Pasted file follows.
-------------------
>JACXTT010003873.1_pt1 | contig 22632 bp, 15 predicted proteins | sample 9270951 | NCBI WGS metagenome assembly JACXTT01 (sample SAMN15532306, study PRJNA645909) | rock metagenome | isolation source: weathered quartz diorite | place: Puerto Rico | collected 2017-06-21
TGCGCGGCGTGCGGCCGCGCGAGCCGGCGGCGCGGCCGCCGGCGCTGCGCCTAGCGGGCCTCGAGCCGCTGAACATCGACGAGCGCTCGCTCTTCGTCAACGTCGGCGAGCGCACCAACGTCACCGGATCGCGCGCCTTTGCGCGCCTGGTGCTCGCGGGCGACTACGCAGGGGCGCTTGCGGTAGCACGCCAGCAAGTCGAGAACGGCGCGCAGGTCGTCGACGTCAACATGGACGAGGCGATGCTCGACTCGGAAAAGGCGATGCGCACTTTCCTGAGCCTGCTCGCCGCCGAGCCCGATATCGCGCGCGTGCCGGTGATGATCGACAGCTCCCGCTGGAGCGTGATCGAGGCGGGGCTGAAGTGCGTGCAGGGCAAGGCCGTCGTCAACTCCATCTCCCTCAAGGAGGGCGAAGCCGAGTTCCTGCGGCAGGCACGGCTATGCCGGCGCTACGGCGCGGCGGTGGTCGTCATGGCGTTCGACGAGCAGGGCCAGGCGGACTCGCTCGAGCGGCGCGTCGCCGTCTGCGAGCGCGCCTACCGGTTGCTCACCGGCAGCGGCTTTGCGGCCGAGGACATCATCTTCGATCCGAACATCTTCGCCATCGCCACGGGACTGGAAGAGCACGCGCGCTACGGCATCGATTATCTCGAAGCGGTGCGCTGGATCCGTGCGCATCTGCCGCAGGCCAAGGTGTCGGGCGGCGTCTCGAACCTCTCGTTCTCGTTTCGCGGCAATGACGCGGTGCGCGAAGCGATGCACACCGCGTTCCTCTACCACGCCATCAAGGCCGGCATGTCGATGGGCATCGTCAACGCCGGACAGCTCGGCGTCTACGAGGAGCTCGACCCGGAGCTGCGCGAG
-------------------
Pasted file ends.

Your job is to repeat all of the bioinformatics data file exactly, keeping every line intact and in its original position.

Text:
>JACXTT010003873.1_pt1 | contig 22632 bp, 15 predicted proteins | sample 9270951 | NCBI WGS metagenome assembly JACXTT01 (sample SAMN15532306, study PRJNA645909) | rock metagenome | isolation source: weathered quartz diorite | place: Puerto Rico | collected 2017-06-21
TGCGCGGCGTGCGGCCGCGCGAGCCGGCGGCGCGGCCGCCGGCGCTGCGCCTAGCGGGCCTCGAGCCGCTGAACATCGACGAGCGCTCGCTCTTCGTCAACGTCGGCGAGCGCACCAACGTCACCGGATCGCGCGCCTTTGCGCGCCTGGTGCTCGCGGGCGACTACGCAGGGGCGCTTGCGGTAGCACGCCAGCAAGTCGAGAACGGCGCGCAGGTCGTCGACGTCAACATGGACGAGGCGATGCTCGACTCGGAAAAGGCGATGCGCACTTTCCTGAGCCTGCTCGCCGCCGAGCCCGATATCGCGCGCGTGCCGGTGATGATCGACAGCTCCCGCTGGAGCGTGATCGAGGCGGGGCTGAAGTGCGTGCAGGGCAAGGCCGTCGTCAACTCCATCTCCCTCAAGGAGGGCGAAGCCGAGTTCCTGCGGCAGGCACGGCTATGCCGGCGCTACGGCGCGGCGGTGGTCGTCATGGCGTTCGACGAGCAGGGCCAGGCGGACTCGCTCGAGCGGCGCGTCGCCGTCTGCGAGCGCGCCTACCGGTTGCTCACCGGCAGCGGCTTTGCGGCCGAGGACATCATCTTCGATCCGAACATCTTCGCCATCGCCACGGGACTGGAAGAGCACGCGCGCTACGGCATCGATTATCTCGAAGCGGTGCGCTGGATCCGTGCGCATCTGCCGCAGGCCAAGGTGTCGGGCGGCGTCTCGAACCTCTCGTTCTCGTTTCGCGGCAATGACGCGGTGCGCGAAGCGATGCACACCGCGTTCCTCTACCACGCCATCAAGGCCGGCATGTCGATGGGCATCGTCAACGCCGGACAGCTCGGCGTCTACGAGGAGCTCGACCCGGAGCTGCGCGAG